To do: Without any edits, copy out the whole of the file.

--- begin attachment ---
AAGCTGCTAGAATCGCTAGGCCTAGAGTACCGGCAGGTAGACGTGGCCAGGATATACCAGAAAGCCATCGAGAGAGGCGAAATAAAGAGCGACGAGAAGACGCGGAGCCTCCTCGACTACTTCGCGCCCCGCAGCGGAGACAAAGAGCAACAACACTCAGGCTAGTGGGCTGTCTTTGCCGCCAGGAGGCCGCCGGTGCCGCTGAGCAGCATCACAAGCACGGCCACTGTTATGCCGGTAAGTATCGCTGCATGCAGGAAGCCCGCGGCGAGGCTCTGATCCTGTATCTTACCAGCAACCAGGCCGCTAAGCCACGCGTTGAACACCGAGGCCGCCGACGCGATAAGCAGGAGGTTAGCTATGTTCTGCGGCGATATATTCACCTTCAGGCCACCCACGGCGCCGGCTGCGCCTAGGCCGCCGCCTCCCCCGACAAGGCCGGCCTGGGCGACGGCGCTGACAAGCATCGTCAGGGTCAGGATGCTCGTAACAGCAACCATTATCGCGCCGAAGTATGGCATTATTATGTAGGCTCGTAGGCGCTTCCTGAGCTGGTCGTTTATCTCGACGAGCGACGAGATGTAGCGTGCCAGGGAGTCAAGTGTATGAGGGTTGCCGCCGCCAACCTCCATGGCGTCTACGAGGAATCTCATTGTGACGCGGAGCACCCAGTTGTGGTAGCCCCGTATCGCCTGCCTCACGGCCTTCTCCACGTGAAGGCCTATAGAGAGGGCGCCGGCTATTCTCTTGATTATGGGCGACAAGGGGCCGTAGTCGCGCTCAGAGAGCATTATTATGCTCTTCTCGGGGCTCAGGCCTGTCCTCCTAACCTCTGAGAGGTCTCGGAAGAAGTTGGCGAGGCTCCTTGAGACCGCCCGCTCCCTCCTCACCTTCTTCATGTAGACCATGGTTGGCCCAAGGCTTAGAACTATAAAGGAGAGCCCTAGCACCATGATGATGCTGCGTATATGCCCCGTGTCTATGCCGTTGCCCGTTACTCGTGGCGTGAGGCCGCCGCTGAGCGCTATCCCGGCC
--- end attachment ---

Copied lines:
AAGCTGCTAGAATCGCTAGGCCTAGAGTACCGGCAGGTAGACGTGGCCAGGATATACCAGAAAGCCATCGAGAGAGGCGAAATAAAGAGCGACGAGAAGACGCGGAGCCTCCTCGACTACTTCGCGCCCCGCAGCGGAGACAAAGAGCAACAACACTCAGGCTAGTGGGCTGTCTTTGCCGCCAGGAGGCCGCCGGTGCCGCTGAGCAGCATCACAAGCACGGCCACTGTTATGCCGGTAAGTATCGCTGCATGCAGGAAGCCCGCGGCGAGGCTCTGATCCTGTATCTTACCAGCAACCAGGCCGCTAAGCCACGCGTTGAACACCGAGGCCGCCGACGCGATAAGCAGGAGGTTAGCTATGTTCTGCGGCGATATATTCACCTTCAGGCCACCCACGGCGCCGGCTGCGCCTAGGCCGCCGCCTCCCCCGACAAGGCCGGCCTGGGCGACGGCGCTGACAAGCATCGTCAGGGTCAGGATGCTCGTAACAGCAACCATTATCGCGCCGAAGTATGGCATTATTATGTAGGCTCGTAGGCGCTTCCTGAGCTGGTCGTTTATCTCGACGAGCGACGAGATGTAGCGTGCCAGGGAGTCAAGTGTATGAGGGTTGCCGCCGCCAACCTCCATGGCGTCTACGAGGAATCTCATTGTGACGCGGAGCACCCAGTTGTGGTAGCCCCGTATCGCCTGCCTCACGGCCTTCTCCACGTGAAGGCCTATAGAGAGGGCGCCGGCTATTCTCTTGATTATGGGCGACAAGGGGCCGTAGTCGCGCTCAGAGAGCATTATTATGCTCTTCTCGGGGCTCAGGCCTGTCCTCCTAACCTCTGAGAGGTCTCGGAAGAAGTTGGCGAGGCTCCTTGAGACCGCCCGCTCCCTCCTCACCTTCTTCATGTAGACCATGGTTGGCCCAAGGCTTAGAACTATAAAGGAGAGCCCTAGCACCATGATGATGCTGCGTATATGCCCCGTGTCTATGCCGTTGCCCGTTACTCGTGGCGTGAGGCCGCCGCTGAGCGCTATCCCGGCC